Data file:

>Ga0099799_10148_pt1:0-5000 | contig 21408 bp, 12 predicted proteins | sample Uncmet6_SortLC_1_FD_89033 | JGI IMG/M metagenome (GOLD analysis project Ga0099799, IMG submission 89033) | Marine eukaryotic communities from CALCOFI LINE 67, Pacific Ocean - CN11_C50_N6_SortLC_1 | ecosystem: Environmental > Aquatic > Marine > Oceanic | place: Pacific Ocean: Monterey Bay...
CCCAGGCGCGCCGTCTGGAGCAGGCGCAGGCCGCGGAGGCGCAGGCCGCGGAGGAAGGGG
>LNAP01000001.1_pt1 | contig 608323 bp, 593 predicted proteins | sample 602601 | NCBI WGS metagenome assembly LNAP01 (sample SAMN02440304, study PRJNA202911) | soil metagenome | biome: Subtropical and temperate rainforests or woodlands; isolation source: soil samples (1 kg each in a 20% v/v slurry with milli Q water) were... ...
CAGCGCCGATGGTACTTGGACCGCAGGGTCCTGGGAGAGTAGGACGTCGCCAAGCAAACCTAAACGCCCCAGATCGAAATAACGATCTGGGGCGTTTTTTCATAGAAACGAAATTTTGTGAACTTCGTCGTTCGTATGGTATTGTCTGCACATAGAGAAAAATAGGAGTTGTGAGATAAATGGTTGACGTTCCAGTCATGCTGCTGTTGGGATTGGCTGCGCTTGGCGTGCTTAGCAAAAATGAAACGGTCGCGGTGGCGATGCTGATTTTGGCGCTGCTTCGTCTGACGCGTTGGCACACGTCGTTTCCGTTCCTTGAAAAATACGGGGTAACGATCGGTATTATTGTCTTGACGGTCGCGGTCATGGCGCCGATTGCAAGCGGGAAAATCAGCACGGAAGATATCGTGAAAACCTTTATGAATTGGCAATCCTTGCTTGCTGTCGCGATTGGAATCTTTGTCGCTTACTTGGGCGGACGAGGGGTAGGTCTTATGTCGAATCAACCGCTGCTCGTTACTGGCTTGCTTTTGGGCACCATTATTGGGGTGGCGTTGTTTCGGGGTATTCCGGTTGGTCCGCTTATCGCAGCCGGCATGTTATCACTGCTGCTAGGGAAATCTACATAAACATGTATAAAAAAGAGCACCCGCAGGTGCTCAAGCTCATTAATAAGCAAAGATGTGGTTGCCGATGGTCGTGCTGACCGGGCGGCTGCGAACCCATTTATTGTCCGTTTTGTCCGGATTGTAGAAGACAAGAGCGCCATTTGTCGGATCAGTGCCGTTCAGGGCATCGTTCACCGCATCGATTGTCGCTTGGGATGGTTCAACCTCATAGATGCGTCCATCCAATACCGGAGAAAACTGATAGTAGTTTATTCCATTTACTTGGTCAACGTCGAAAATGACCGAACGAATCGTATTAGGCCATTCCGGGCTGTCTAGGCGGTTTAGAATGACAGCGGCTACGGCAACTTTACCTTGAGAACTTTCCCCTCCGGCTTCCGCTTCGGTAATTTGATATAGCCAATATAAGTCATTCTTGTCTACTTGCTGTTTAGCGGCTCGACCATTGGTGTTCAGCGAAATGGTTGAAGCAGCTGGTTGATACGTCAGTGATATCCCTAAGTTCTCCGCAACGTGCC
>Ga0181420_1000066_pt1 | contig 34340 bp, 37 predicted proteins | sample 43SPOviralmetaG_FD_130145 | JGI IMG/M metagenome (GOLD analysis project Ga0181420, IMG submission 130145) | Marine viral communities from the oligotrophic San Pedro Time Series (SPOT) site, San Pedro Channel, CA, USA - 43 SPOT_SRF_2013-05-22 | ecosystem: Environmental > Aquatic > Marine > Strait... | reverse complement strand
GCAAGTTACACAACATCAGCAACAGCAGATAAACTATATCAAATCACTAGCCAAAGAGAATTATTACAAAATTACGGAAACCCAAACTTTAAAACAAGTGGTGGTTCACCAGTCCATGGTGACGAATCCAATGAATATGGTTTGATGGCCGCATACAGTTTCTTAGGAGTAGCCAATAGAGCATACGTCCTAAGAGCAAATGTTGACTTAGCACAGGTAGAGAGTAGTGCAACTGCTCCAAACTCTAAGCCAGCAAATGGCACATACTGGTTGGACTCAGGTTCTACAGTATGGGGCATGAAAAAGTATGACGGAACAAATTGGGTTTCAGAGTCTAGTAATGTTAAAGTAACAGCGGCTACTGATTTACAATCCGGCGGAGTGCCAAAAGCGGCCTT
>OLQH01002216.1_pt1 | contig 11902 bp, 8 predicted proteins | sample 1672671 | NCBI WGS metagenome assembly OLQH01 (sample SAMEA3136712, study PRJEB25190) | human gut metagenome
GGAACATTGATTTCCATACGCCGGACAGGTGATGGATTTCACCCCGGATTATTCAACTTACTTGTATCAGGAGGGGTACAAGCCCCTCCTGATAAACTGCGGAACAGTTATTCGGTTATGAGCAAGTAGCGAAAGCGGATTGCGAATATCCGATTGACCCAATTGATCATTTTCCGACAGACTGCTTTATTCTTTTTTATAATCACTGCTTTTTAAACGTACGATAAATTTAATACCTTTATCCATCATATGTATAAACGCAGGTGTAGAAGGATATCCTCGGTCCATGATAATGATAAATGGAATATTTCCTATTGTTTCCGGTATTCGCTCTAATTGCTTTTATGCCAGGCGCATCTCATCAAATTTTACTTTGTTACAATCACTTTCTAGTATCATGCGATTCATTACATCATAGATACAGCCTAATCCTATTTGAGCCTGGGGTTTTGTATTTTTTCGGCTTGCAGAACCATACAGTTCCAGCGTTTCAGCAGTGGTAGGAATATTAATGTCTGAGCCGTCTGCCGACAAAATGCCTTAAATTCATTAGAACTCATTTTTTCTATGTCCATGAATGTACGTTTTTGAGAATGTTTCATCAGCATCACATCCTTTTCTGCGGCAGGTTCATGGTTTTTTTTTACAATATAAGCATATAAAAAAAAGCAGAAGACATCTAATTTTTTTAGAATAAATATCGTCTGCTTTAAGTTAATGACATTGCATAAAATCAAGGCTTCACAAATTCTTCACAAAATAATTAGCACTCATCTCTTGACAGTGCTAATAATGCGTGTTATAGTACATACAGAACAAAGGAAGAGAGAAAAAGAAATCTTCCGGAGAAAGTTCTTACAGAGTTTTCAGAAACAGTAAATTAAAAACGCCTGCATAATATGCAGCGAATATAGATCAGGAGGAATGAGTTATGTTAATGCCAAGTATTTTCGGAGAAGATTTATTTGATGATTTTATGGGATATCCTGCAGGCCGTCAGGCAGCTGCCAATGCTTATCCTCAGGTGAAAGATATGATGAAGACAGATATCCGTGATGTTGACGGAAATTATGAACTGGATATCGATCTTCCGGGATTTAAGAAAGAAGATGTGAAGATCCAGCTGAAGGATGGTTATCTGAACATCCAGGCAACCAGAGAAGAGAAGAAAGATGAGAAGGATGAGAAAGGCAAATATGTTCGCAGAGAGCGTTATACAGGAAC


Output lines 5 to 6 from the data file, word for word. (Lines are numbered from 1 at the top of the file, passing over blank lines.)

>Ga0181420_1000066_pt1 | contig 34340 bp, 37 predicted proteins | sample 43SPOviralmetaG_FD_130145 | JGI IMG/M metagenome (GOLD analysis project Ga0181420, IMG submission 130145) | Marine viral communities from the oligotrophic San Pedro Time Series (SPOT) site, San Pedro Channel, CA, USA - 43 SPOT_SRF_2013-05-22 | ecosystem: Environmental > Aquatic > Marine > Strait... | reverse complement strand
GCAAGTTACACAACATCAGCAACAGCAGATAAACTATATCAAATCACTAGCCAAAGAGAATTATTACAAAATTACGGAAACCCAAACTTTAAAACAAGTGGTGGTTCACCAGTCCATGGTGACGAATCCAATGAATATGGTTTGATGGCCGCATACAGTTTCTTAGGAGTAGCCAATAGAGCATACGTCCTAAGAGCAAATGTTGACTTAGCACAGGTAGAGAGTAGTGCAACTGCTCCAAACTCTAAGCCAGCAAATGGCACATACTGGTTGGACTCAGGTTCTACAGTATGGGGCATGAAAAAGTATGACGGAACAAATTGGGTTTCAGAGTCTAGTAATGTTAAAGTAACAGCGGCTACTGATTTACAATCCGGCGGAGTGCCAAAAGCGGCCTT